And I do mess it up sometimes. I shout when I should stay calm. I get cross where I should laugh. I get stressed at times. I’m human, and I’m still me.

But. I also laugh a lot. I love morning snuggles with little ones on my head, talking random chat. I wake to smiles, to love. I enjoy the company and chatter of my clever, lovely Daughter. I have loved watching her grow from a tiny baby – on her first night with us I didn’t sleep at all but just looked at her all night. And from then I knew I would do anything for her, she captured my heart. And she still captures my heart. I love my girl, and always will.

I don’t know what is in her future. But I do know that I will never ever stop loving my oldest baby. She is funny, kind, loving, stubborn, grumpy at times and clever. She is grown but still naïve yet – she believes that fairies come and eat the fairy cakes that she makes. She believes that I am a fairy who peeps In on her at School each day. She knows that she is loved.

We have had a busy few days. A birthday tea party, seeing the people we love the most in the world. Family that I know support us all, and love my girls as much as I do. Lots of fun, memories made. And a lucky and slightly spoilt little girl who has gone to bed very happy and tired.

Thank you to our families for loving Amelia as much as we do. Thank you for loving us too. We don’t know what we would do without you.



The ordinary moments -anxiety

Okay, so Im my head today I was going to write about something lovely. But then I thought that this is my blog, and this is ordinary for me at the moment. Sorry for the negativity, but everything can’t be perfect all of the time.

I work 2.5 days a week as a social worker for people with dementia. I love parts of my job, but since I returned after maternity leave part time I’ve found it really hard to manage – to sum it up I have a lot of cases which eat all of my time up, leaving no time for my supervisees or making dementia services better. On paper it’s perfect – a balance of home and work, but the reality is that I don’t manage at work, which impacts hugely on home.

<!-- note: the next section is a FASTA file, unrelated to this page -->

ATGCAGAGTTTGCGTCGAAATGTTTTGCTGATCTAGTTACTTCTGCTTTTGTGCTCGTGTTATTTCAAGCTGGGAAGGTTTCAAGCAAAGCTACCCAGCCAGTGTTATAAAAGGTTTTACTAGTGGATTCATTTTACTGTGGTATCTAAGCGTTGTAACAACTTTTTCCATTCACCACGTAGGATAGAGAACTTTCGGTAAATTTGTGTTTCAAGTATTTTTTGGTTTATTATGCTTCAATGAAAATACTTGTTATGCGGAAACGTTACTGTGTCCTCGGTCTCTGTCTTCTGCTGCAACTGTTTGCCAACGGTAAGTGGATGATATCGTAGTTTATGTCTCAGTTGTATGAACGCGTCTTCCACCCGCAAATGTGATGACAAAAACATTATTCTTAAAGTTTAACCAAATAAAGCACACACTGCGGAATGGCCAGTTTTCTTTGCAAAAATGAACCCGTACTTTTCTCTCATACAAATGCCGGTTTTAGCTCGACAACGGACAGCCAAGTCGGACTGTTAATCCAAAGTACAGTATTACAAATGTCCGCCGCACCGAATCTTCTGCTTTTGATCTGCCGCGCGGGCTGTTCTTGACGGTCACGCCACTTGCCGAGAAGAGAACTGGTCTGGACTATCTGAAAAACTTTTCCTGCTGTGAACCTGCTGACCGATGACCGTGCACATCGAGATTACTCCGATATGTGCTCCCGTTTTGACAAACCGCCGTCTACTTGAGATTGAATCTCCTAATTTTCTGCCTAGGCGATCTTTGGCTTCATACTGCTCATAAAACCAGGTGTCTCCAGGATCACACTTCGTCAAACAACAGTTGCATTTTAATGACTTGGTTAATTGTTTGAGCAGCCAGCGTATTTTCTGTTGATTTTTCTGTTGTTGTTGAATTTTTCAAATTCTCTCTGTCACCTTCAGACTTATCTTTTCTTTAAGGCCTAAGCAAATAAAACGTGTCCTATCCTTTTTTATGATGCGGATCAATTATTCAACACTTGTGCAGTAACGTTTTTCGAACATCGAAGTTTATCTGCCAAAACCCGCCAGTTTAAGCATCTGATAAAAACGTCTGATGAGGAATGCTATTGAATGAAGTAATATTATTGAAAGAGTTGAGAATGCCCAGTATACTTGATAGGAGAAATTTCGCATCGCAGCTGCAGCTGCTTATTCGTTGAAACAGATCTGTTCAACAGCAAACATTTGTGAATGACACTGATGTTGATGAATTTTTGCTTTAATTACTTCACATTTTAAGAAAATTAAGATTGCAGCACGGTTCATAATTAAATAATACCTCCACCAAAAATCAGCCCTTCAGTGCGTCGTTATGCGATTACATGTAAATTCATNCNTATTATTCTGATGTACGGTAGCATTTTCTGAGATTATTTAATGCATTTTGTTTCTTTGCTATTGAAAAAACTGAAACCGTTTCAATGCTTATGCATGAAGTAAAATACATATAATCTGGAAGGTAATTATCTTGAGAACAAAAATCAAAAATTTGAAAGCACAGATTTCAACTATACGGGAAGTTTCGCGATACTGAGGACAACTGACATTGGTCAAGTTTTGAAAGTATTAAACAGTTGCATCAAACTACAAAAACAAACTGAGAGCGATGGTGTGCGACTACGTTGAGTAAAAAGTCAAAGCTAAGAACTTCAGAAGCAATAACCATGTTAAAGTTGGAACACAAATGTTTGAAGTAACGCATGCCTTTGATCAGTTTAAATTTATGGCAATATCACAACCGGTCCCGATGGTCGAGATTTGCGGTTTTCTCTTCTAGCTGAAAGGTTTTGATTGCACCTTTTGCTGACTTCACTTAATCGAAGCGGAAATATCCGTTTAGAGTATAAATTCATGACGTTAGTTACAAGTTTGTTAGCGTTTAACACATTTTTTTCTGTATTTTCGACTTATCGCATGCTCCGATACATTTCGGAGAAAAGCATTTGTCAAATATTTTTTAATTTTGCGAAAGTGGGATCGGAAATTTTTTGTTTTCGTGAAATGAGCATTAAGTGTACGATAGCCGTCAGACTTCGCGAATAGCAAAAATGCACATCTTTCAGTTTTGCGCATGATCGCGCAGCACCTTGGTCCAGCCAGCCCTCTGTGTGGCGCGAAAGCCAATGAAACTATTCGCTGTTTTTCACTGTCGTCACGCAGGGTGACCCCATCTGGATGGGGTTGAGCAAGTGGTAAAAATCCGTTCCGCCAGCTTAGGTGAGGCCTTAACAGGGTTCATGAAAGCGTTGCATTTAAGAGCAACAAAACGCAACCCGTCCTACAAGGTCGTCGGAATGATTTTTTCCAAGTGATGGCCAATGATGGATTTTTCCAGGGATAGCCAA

I finish on a Wednesday lunchtime. And for a couple of days it’s usually okay. But then the anxiety starts to kick in. It starts as a niggle, thinking about if somebody has been okay, or thinking about how something may have gone. And then it grows – I start thinking of my to do list (always at about 20 tasks – never goes down). And I start to think about how I’m not managing – the time I have isn’t enough to do the kind of job I want to be able to do. And I’m drowning when I’m at work, unable to do everything.

And the anxiety just creeps up and up, and from Saturday night onwards I struggle. I start to dread Mondays. I don’t sleep well. I sometimes get snappy with my family as my mind is on work.

And I don’t like it. I hate the feeling, and I hate knowing that Monday is coming. I need to change my job and I know this, as my mental health is not always good. But I also don’t want to get another social work job until my girls are older – which means a pay cut. And possibly an increase in hours. I’m holding out until after Christmas, as this time of year is expensive. But it’s hard.